A reply to: IShotMyLastMuse



posted on Dec, 2 2014 @ 08:32 AM
link   
a reply to: AutumnWitch657

thanks for the info!



posted on Dec, 2 2014 @ 08:34 AM
link   

originally posted by: MysterX
a reply to: auroraaus




Although naturally - it would take quite some time for HIV to be rendered harmless, it is encouraging news


Yeah...simply doing nothing and waiting for about 100 years is all that's needed for HIV to mutate itself into oblivion.

Not a great plan for the infected i know, but basically waiting is the sure fire method for eradicating the virus.

Time or a vaccine. Small pox which was a very very slow mutater was finally eradicated when it couldn't find a host to replicate in. It's not gone but cases are very rare now.
Polio was eradicated in the same way. It too is still out there but finding a host is extremely rare.
Just one more reason to support vaccinations folks. Just saying...



posted on Dec, 2 2014 @ 08:43 AM
link   
Any time. I read a lot about viruses when the Ebola scare started. I tend to do that with news articles.
When Caylee Anthony was missing I read an awful lot about human decomposition. Yucky but now if someone asks about that hey I can say did you know... I kind of get a Cliff Claven reputation where ever I go. LOL.

A reply to: IShotMyLastMuse



posted on Dec, 2 2014 @ 01:45 PM
link   

originally posted by: IShotMyLastMuse
a reply to: auroraaus

Weren't viruses supposed to become more powerful over time?
how's it that one of the most dangerous ones is working in the opposite way?
I need someone with high IQ points to break this down for me.
Makes it almost feel like the virus was born with an expiration date, and simply has too much mileage at this point...


There are a number of trade-offs. There's time to become infectious (hours, days, months, years), the chance of infecting another host (a probability ranging from 0.0 to infinity) and the health of the host (ranging from unaffected to drops dead instantly).

If the virus is so deadly that it kills it's host before the host becomes infectious, that isn't very successful. The infection rate is less than 1.0, so the virus dies out.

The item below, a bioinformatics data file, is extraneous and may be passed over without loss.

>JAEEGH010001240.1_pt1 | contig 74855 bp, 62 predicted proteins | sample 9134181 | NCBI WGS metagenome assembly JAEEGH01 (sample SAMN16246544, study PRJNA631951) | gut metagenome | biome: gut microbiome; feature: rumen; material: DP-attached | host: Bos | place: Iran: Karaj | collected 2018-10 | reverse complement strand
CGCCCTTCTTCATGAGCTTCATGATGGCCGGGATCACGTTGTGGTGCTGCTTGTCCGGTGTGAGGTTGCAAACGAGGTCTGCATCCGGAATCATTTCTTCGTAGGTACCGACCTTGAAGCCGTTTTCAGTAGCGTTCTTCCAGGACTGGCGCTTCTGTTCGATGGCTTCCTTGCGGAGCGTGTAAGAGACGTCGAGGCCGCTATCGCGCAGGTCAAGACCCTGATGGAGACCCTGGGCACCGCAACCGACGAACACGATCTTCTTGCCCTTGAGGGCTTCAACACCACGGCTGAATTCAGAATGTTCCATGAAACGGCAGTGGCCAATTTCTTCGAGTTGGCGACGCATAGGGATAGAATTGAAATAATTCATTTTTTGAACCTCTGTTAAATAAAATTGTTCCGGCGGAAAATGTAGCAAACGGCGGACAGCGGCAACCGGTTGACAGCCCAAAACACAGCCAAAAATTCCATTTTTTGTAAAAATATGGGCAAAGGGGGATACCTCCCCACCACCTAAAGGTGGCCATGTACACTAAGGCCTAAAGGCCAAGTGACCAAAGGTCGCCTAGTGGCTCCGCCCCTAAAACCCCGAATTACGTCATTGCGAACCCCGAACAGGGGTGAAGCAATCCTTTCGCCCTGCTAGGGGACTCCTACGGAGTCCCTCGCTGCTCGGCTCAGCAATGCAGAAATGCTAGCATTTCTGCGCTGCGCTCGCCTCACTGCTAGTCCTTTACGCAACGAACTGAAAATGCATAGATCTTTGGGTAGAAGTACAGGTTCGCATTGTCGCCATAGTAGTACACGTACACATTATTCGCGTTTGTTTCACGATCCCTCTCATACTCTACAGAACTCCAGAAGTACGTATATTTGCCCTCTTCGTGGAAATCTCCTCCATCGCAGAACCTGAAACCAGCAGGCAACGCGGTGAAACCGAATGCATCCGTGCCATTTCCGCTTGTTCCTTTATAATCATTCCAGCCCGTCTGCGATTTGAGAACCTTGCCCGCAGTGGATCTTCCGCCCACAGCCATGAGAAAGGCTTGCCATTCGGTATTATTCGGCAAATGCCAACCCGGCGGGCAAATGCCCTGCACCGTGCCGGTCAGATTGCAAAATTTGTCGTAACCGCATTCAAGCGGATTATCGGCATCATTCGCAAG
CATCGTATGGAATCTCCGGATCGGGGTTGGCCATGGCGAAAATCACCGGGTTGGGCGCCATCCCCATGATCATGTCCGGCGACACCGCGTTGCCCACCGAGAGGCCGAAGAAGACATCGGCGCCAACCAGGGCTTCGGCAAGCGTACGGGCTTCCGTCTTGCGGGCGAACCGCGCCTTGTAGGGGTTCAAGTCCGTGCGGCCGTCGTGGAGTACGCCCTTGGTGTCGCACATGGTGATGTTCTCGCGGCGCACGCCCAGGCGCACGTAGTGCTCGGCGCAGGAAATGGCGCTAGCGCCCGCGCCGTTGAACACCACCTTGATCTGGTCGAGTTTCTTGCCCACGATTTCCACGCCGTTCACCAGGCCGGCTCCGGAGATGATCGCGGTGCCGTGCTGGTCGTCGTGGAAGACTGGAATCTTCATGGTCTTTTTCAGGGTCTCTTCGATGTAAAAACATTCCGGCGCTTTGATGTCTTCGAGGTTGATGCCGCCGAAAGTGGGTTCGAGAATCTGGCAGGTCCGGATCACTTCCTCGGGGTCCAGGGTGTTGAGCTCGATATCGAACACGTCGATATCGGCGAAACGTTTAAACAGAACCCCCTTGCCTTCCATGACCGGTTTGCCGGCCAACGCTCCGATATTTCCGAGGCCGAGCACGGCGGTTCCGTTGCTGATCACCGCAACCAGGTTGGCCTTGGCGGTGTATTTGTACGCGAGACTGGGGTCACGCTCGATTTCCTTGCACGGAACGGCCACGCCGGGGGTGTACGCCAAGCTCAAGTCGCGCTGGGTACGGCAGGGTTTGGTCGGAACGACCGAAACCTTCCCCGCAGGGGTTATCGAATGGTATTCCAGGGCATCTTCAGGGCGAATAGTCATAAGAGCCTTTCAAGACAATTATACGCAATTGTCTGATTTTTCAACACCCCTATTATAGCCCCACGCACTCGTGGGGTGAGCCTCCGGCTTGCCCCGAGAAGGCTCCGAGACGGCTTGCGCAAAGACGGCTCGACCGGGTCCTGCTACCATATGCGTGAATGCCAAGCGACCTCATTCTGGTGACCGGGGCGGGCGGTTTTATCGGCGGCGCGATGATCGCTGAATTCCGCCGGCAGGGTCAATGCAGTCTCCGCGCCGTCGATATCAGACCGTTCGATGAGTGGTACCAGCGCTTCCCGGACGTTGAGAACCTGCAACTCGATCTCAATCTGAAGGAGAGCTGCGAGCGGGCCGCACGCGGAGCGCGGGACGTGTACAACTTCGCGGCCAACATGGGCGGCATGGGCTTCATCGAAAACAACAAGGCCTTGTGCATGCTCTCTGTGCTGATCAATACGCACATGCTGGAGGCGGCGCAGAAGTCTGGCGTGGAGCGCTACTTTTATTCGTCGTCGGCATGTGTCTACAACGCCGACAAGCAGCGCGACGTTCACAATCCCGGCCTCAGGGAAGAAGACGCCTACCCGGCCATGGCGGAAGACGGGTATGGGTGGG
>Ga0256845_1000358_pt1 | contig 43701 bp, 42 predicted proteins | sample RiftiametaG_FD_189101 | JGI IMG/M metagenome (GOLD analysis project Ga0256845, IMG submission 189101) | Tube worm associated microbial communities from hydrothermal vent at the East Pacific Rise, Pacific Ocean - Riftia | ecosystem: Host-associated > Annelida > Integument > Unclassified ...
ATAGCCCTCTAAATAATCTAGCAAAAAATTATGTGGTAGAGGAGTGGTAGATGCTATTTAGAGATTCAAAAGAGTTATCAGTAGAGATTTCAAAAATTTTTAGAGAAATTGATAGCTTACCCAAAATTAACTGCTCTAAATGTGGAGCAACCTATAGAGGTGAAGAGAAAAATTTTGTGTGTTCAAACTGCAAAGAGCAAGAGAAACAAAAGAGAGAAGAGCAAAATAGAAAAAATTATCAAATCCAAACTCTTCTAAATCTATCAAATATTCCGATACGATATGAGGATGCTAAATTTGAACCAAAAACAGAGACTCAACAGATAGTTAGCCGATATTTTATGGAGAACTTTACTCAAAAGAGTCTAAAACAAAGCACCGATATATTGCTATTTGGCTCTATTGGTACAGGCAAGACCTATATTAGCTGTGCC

On the other side, the virus could become dormant for decades in the host, and only become occasionally become infectious. The infection rate is less than 1.0, so the virus still dies out.

But if the virus manages to remain active and infectious, while the host remains healthy, that is the perfect outcome. Then the virus remains active until all hosts have been infected. Something like the common cold or flu or a zombie outbreak.
Each hosts will successfully infect more than one other host. So the virus will spread and spread.

The critical number is the infection rate. If that is less than 1.0, the virus is bound to die off.



posted on Dec, 2 2014 @ 02:11 PM
link   

originally posted by: capragenus
It would seem that due to some immune systems that it comes into contact with the virus is attempting to evolve to 'outwit' their immune system. But this is coming at a cost. Yes it outwits the immune system but it lowers it's ability to replicate.

With this in mind if and when the virus is then transmitted to another person it has a reduced ability to replicate ultimately resulting in a slower progress to HIV.

The more immune systems it comes into contact with that it has to battle with means it can go either way. It can evolve to become or powerful or this can go wrong so to speak and it can get it right I.e. It wants to be able to do invade the cells easier. But it's then may not become good at replicating.


You make it sound like it sat down and had a think about the matter lol



posted on Dec, 2 2014 @ 05:10 PM
link   
Milder iteration of the virus????

There are some people that due to genetics get a slow acting HIV.

They have a copy of the CCR5-Δ32 variant gene.

People with two copies of the CCR5-Δ32 variant are immune to HIV.

en.wikipedia.org...-.CE.9432
www.sciencedaily.com...
www.delta-32.com...



posted on Dec, 8 2014 @ 07:37 AM
link   
a reply to: auroraaus

Good catch. F&S&


Diseases do become less deadly over time. Seems to have something to do with nature's push for cooperative integration and reciprocity.



posted on Dec, 8 2014 @ 07:53 AM
link   

originally posted by: stormcell

There are a number of trade-offs. There's time to become infectious (hours, days, months, years), the chance of infecting another host (a probability ranging from 0.0 to infinity) and the health of the host (ranging from unaffected to drops dead instantly).


Probability doesn't range from 0 to infinity. It ranges from 0 to 1. You can't have a 500% chance to catch the flu.



posted on Dec, 8 2014 @ 03:12 PM
link   
a reply to: andy06shake

Highly doubt - because the virus is still there and and will continue to be found in testing.



new topics

top topics



 
9

log in

join